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HALFWAY THROUGH THE OH-OHS.

Byline: Warren Shoulberg

Well, here we are, halfway through the first decade of the new century and we still don't have a catchy name for this era. This is going to be a big, big problem for historians and social commentators trying to neatly wrap up these 10 years.

Personally, I'm sticking with the Oh-Ohs. I don't think there's a better phrase that more accurately sums up the general state of things out there in the world. And for this little home furnishings world that we all exist in, there are plenty of Oh-Ohs on the horizon for 2005. Here are some of my picks for the particularly choice Oh-Ohs of the next 12 months.

Oh-Oh for the textiles industry. This is the year that anarchy pretty much takes over the textiles industry. Barring some convoluted and mysterious political gerrymandering -- which in fact has already started -- all the rules are basically off when it comes to world trade. Quotas, duties and such may occasionally rear their ugly little heads, but all semblance of order is pretty much been thrown out the window... or more accurately the porthole of that container ship coming in from Shanghai. How what's left of the American textiles industry deals with all of this in 2005 will tell us a lot about what if any future it has beyond this year.

Oh-Oh for the consumer electronics industry. Sometime this year, sales of digital products will outpace those of analog products, signaling a seminal change in the world of TV, audio and such. Soon thereafter, not in 2005, but probably not a whole lot later, flat-panel television sales will nearly match sales of traditional cathode-ray-tube sets. These two events represent massive shifts in the industry, the reverberations of which will be felt well beyond the Oh-Oh decade. The consumer electronics industry is looking at perhaps its last best attempt to make any money selling its products and as it has done throughout its history, it is royally screwing up that opportunity.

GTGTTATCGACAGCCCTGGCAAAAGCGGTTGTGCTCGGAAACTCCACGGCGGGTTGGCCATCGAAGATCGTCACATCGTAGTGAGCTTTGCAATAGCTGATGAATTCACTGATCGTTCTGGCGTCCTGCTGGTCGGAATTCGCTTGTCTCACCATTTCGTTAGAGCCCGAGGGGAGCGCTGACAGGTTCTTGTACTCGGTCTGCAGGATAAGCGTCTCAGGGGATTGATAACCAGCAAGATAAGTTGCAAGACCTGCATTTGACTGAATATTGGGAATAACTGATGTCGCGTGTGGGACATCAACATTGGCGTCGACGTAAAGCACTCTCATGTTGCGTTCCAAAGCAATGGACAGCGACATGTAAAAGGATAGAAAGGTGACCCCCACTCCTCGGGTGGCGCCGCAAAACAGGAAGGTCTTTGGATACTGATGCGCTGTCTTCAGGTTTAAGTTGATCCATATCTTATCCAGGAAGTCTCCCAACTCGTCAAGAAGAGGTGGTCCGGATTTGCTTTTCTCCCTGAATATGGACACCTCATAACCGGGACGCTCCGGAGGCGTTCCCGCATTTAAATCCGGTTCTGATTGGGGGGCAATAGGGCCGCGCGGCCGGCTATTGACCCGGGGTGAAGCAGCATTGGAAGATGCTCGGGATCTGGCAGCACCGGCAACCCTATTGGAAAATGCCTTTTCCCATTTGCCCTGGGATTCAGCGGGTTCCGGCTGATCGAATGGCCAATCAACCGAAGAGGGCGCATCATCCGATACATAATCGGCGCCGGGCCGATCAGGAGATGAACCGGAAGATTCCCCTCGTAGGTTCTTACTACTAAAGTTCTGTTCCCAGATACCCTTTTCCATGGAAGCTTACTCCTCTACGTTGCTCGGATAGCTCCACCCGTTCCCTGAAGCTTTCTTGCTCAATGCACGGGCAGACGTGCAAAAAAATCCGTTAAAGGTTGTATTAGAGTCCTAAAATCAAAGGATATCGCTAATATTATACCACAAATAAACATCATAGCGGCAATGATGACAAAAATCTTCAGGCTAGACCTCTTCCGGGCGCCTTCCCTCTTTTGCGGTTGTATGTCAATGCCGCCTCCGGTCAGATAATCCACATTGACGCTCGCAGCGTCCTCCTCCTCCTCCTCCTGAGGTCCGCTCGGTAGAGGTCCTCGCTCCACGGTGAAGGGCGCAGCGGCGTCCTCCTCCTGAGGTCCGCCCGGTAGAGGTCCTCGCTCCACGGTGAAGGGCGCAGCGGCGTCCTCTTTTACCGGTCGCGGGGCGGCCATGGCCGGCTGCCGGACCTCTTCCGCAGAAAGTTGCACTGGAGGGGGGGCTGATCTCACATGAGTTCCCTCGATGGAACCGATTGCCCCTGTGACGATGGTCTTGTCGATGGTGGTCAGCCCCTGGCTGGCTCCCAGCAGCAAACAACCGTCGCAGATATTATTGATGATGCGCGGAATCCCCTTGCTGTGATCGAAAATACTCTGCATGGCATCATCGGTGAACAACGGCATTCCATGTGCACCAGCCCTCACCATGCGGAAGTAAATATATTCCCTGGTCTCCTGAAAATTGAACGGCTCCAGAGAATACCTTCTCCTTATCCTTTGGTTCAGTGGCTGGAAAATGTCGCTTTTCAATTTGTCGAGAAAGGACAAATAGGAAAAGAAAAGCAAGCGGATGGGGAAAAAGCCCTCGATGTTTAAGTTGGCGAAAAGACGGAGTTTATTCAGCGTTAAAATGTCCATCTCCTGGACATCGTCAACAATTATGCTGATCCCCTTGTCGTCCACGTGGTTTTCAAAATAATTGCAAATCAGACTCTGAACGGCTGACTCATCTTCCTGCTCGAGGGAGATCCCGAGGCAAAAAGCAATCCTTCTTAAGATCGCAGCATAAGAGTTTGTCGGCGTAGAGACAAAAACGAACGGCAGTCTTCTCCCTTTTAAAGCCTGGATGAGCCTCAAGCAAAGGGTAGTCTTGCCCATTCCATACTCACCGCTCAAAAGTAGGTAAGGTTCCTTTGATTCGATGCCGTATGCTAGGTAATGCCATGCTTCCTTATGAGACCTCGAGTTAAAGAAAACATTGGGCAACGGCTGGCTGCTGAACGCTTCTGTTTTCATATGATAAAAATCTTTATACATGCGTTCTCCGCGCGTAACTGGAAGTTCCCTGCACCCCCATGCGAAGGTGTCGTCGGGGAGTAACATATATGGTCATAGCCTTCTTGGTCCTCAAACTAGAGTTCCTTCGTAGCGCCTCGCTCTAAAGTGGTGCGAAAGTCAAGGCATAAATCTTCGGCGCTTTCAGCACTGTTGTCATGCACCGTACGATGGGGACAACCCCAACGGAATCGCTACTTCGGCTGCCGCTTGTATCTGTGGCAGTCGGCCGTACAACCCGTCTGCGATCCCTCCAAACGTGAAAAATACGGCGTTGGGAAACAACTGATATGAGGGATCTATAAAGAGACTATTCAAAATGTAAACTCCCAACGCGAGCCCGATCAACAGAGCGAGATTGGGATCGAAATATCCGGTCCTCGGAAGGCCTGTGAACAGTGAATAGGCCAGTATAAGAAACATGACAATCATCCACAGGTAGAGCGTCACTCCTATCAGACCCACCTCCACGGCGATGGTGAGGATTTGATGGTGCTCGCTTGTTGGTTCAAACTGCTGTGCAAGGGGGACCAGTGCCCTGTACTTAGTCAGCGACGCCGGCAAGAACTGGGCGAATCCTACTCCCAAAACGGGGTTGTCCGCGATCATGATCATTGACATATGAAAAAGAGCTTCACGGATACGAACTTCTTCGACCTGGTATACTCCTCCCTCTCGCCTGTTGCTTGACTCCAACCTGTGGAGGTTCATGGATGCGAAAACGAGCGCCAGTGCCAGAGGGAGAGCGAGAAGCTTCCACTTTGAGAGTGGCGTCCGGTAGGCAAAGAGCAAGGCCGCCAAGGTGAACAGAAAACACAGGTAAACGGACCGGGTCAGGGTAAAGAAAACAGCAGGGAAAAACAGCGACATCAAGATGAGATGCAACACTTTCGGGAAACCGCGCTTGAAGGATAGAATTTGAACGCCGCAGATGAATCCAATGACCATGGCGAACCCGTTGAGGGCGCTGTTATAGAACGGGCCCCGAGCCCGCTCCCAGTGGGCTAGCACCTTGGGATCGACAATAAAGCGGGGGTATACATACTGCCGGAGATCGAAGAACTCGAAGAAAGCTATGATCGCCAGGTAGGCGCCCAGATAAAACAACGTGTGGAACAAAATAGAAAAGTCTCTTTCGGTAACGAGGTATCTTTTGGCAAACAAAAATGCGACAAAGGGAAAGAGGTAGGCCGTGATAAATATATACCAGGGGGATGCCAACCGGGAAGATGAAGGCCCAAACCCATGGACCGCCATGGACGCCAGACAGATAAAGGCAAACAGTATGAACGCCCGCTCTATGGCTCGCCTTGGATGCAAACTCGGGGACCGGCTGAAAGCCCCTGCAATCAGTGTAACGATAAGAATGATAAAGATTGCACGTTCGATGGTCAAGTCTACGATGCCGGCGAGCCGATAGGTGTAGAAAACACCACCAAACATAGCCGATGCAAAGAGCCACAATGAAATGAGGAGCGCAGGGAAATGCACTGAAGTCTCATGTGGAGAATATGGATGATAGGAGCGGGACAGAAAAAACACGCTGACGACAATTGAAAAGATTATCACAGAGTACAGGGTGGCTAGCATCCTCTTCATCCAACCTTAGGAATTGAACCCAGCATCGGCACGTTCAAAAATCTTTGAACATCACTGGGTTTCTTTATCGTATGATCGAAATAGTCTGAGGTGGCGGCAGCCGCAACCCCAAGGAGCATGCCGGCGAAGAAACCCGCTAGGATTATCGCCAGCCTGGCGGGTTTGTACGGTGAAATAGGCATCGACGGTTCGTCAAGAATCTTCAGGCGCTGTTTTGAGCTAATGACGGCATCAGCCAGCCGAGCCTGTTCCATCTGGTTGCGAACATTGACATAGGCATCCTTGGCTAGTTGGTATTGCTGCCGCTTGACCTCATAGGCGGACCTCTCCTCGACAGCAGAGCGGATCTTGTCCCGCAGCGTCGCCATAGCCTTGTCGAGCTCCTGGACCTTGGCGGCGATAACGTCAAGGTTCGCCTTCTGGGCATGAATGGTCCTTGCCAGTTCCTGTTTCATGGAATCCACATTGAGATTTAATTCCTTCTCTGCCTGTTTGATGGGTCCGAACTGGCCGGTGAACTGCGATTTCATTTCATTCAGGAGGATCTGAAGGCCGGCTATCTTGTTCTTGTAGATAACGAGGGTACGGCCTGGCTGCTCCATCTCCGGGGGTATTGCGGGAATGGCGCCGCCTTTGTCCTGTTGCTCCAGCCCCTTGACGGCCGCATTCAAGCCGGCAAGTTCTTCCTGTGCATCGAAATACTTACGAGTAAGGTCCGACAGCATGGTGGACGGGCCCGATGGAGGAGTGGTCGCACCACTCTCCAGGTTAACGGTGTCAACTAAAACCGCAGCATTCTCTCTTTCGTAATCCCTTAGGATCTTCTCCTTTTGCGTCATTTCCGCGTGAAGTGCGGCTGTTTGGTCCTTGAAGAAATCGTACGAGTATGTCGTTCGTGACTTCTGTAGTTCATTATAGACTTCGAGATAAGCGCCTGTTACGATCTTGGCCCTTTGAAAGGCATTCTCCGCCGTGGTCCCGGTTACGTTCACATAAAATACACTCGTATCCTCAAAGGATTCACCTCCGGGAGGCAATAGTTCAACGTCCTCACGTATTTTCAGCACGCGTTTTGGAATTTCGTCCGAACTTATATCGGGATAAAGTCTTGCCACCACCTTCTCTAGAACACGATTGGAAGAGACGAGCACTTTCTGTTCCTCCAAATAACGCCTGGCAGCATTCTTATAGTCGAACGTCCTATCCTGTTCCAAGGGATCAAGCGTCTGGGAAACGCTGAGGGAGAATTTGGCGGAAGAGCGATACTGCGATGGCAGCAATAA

Oh-Oh for the housewares industry. Man, these guys need a hot product and they need it badly. In a business always driven by the latest doodad, the housewares folks have gone a long, long time without any new must-have small electric item. The George Foreman Grill, despite some brilliant permutations from Salton, is getting pretty long in the tooth and cannot be expected to sustain its sales level for a whole lot longer. And the jury's still out on whether the pod coffeemakers are going to be the next hot thing. So, tell the boys in the back room to cook up something interesting because housewares vendors and retailers alike need a fix.

Oh-Oh for the two big department store chains. Both of these big shots -- Federated and May -- have critical years coming up in home furnishings. Federated will begin to see its Macy's Home unit roll out its revolutionary new strategy and must see some financial fruits from all of that labor. For May Co., its House Beautiful private-label program is finally due to arrive and the company is banking on it to revitalize its private-label business the way the Hotel Collection has done for Federated. Both of these guys have a lot on the line in 2005.

There are plenty of other Oh-Ohs out there this year. How does the furniture industry grapple with its massive shift of manufacturing to China? How does tabletop try to reinvent itself into a gift-driven business not dependent on formal dining? How do Kmart and Sears learn to live together? Is the Wal-Mart Christmas of 2004 screw-up merely a blip on the radar or a forerunner of bigger problems ahead?

Ya know, this Oh-Oh name is sounding better and better all the time.

Letters to the editor can be sent via e-mail to warren.shoulberg@ fairchildpub.com or via mail to HFN, 7 West 34th Street New York, NY 10001

Caption(s): Warren Shoulberg
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Title Annotation:consumer electronics, textiles, home furnishing industry sales
Author:Shoulberg, Warren
Publication:HFN The Weekly Newspaper for the Home Furnishing Network
Geographic Code:1USA
Date:Jan 3, 2005
Words:656
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